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Old 02-26-2010, 07:10 AM   #1
RonRagusa
Location: Massachusetts
Join Date: Jan 2003
Posts: 679
United_States
Online
One Hundred and Fifty-two

Techniques are the words of Aikido.

My training consists, largely, of practicing techniques over and over. Techniques are structured movements, patterned responses to predetermined attacks. They have identifiable forms that, while differing in small details, are essentially the same across Aikido styles. In and of themselves, techniques are mechanical vehicles for learning and internalizing the concepts that underly Aikido. I learn connection, congruent motion, correct distance, timing, extension of Ki while moving etc.

Randori is the literature of Aikido.

During randori the motions of uke and nage are removed from the structured dance of technique practice and enter into the realm of spontaneity. My uke is free to move unfettered by the constraints that govern technique practice and, likewise, my movement is equally unrestrained.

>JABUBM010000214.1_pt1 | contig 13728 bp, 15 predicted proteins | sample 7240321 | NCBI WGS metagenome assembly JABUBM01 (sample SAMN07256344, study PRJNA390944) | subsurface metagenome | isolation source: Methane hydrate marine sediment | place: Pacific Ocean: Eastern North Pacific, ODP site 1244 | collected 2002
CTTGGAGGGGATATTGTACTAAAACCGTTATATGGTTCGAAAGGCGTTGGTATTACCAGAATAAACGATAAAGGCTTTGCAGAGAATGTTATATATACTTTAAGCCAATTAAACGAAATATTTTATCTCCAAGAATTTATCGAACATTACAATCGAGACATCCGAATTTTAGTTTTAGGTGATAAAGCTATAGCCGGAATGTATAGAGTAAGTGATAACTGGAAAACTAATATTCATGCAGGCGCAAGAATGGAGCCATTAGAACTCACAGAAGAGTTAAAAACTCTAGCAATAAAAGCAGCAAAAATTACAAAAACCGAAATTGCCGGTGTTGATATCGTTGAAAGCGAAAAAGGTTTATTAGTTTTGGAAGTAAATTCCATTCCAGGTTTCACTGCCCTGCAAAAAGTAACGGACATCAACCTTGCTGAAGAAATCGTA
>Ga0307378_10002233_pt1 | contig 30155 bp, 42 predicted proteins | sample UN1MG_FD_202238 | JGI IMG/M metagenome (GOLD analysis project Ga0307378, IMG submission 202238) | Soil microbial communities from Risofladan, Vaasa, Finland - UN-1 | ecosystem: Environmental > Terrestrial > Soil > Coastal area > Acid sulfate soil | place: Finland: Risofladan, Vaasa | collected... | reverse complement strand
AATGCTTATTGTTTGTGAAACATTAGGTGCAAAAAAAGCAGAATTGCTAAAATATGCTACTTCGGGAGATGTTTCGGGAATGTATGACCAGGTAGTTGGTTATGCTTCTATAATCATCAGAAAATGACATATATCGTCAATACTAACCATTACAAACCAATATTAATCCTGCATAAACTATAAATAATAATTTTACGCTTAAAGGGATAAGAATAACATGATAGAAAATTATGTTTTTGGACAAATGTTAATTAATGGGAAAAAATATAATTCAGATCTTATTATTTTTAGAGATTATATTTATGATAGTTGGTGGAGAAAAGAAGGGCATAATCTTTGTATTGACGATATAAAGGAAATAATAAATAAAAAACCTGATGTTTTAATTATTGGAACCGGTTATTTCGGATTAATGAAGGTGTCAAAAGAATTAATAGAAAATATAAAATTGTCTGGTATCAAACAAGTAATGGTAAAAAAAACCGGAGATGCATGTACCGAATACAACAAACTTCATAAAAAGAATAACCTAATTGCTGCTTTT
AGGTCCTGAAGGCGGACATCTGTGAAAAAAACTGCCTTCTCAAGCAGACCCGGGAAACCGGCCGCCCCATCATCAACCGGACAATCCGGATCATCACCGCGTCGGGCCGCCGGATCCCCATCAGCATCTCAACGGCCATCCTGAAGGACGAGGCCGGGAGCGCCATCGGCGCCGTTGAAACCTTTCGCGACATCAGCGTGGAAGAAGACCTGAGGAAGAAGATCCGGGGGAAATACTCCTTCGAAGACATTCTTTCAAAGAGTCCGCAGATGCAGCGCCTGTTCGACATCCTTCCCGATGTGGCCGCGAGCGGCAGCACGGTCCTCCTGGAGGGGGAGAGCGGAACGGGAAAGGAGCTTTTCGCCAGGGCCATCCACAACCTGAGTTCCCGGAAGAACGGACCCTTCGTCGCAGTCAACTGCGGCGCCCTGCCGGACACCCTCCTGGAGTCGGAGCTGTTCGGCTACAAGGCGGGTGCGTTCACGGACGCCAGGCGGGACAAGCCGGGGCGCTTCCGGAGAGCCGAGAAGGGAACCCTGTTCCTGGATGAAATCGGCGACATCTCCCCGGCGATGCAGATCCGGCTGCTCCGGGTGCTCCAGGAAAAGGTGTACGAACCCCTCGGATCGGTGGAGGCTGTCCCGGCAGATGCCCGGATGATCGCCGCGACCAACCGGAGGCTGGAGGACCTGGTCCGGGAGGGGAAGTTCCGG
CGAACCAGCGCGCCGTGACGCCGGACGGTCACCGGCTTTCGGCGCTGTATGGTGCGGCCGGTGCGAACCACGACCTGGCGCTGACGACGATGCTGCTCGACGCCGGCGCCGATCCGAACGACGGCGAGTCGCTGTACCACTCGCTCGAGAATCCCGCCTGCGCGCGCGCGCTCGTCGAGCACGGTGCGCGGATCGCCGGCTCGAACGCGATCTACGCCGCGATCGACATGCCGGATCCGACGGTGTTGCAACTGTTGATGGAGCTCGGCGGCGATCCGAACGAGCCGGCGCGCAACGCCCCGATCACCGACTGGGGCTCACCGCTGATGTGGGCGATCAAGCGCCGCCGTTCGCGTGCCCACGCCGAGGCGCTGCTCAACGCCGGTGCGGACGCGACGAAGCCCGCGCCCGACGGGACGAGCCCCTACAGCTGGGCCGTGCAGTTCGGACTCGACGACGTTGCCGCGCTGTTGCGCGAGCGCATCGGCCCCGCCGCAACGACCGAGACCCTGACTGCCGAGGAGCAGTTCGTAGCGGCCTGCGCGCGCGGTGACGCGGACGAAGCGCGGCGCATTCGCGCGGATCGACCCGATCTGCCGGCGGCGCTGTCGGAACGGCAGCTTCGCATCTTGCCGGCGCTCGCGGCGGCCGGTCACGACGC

Early in my training, randori consisted of repeated attack/throw sequences, not far removed from the practice of individual technique; the obvious difference being that the attacks and defensive moves were not predetermined. Of late the formal waza has begun to disappear from my randori; it's being replaced by something else that I can't yet define or adequately describe. My partners still fall, but it's as though the throws are hidden in the motion. The whole exercise becomes an unbroken string of movement punctuated by an occasional slap of a hand on the mat as uke falls.

The following video clip of a 'grabs only' randori illustrates the point.



(Original blog post may be found here.)
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